Posts tagged "Adobe CQ"

Fixing Adobe Drive after Yosemite upgrade

Like many Mac users, I upgraded my Mavericks machine to Yosemite. While the upgrade should be smooth for most things, Adobe Drive requires an update due to changes in the way that Yosemite manages file systems. Since Drive provides low-level file system services and the hooks to those services changed, the old installation needs to be removed and reinstalled in order for Drive to work properly.

The process is simple. Browse to the Adobe Drive Installation Page and download two things: Adobe Drive and the AdobeDrive5UninstallUtility.dmg. Mount the AdobeDrive5UninstallUtility.dmg, and then follow these steps:

  1. Open Terminal
  2. Type “sudo ” (include the space after sudo)
  3. From the mounted AdobeDrive5UninstallUtility.dmg volume, drag to Terminal so that your command in Terminal looks something like:
    sudo /Volumes/AdobeDrive5-UninstallUtility/AdobeDrive5-UninstallUtility/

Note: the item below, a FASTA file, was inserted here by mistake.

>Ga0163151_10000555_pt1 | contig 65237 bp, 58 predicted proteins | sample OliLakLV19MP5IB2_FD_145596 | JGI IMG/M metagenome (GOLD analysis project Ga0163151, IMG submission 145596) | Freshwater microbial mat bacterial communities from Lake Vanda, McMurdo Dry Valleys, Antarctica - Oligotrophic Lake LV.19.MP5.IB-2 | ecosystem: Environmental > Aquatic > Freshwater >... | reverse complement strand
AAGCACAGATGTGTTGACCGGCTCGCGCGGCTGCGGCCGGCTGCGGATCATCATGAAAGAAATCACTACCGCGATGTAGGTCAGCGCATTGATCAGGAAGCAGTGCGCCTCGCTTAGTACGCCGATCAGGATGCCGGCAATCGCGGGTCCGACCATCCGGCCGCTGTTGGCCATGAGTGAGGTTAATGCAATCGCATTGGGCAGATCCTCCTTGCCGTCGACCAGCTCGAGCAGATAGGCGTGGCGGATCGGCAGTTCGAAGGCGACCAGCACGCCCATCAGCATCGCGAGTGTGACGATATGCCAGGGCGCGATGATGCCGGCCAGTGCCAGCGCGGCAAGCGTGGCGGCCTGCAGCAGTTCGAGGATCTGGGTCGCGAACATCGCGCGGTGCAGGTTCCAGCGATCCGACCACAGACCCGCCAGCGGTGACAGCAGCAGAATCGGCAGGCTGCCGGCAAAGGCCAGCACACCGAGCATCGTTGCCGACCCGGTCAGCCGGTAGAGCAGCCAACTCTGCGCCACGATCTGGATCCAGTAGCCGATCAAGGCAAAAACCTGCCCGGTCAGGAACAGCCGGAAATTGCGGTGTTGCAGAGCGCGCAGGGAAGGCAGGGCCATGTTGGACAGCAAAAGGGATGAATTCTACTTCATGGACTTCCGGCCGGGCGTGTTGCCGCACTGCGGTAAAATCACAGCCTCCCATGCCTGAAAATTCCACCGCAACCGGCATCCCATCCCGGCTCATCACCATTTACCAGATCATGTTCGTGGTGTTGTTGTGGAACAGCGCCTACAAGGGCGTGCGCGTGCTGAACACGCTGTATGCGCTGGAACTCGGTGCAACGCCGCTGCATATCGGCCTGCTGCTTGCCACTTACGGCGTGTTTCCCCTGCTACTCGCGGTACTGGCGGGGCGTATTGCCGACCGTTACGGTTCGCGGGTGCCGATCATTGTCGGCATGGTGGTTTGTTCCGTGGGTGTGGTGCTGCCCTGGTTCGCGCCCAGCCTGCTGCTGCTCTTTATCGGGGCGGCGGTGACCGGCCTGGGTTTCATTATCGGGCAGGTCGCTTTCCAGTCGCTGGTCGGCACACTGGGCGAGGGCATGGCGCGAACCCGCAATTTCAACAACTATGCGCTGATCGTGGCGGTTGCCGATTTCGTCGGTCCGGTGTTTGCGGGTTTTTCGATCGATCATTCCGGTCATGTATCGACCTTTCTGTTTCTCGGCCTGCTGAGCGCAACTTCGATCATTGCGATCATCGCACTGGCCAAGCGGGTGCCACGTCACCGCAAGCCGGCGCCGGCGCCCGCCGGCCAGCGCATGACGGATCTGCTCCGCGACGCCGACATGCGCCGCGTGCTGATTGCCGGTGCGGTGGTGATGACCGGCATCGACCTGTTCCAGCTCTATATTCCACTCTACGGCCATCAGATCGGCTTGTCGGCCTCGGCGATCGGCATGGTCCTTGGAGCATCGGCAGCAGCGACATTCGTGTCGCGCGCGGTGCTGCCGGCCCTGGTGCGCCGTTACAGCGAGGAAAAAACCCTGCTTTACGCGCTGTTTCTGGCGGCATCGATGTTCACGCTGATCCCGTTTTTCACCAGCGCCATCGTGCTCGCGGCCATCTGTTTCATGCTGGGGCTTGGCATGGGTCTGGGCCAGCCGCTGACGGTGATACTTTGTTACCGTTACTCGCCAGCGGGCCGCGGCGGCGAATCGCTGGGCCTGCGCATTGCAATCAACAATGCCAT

4. Hit enter
  5. Enter your computer’s admin password
  6. You should now see something like the following in the Terminal:
    OSX 10.10.3 release made changes to a few systems calls.
    Manually altering Adobe Drive's Installer Hooks to be compatible with new release...
    Done with file replacements!
  7. Quit Terminal

You can now mount AdobeDrive5_0_3-mul.dmg and install Adobe Drive successfully.

Customers who use Adobe Drive with Adobe Experience Manager may also need to install a package to ensure compatibility with Drive 5.0.3. Specifically, if you are using Drive with AEM 5.6.1, AEM 6.0, AEM 6.0 SP1, AEM 6.0 SP2 then you need to install a patch on your AEM server. The patch is delivered as an AEM Package, and you can install it on your Author instances as necessary. If you use AEM 6.1 or higher, then you do not need to install this package.

One last thing: if you will be using Adobe Bridge CC in the workflow (and who doesn’t?), ensure that you keep Adobe Bridge CC up to date to avoid unexpected crashing issues. If you are in a managed deployment environment, then contact your system administrator to ensure that you have the latest Adobe Bridge CC installed.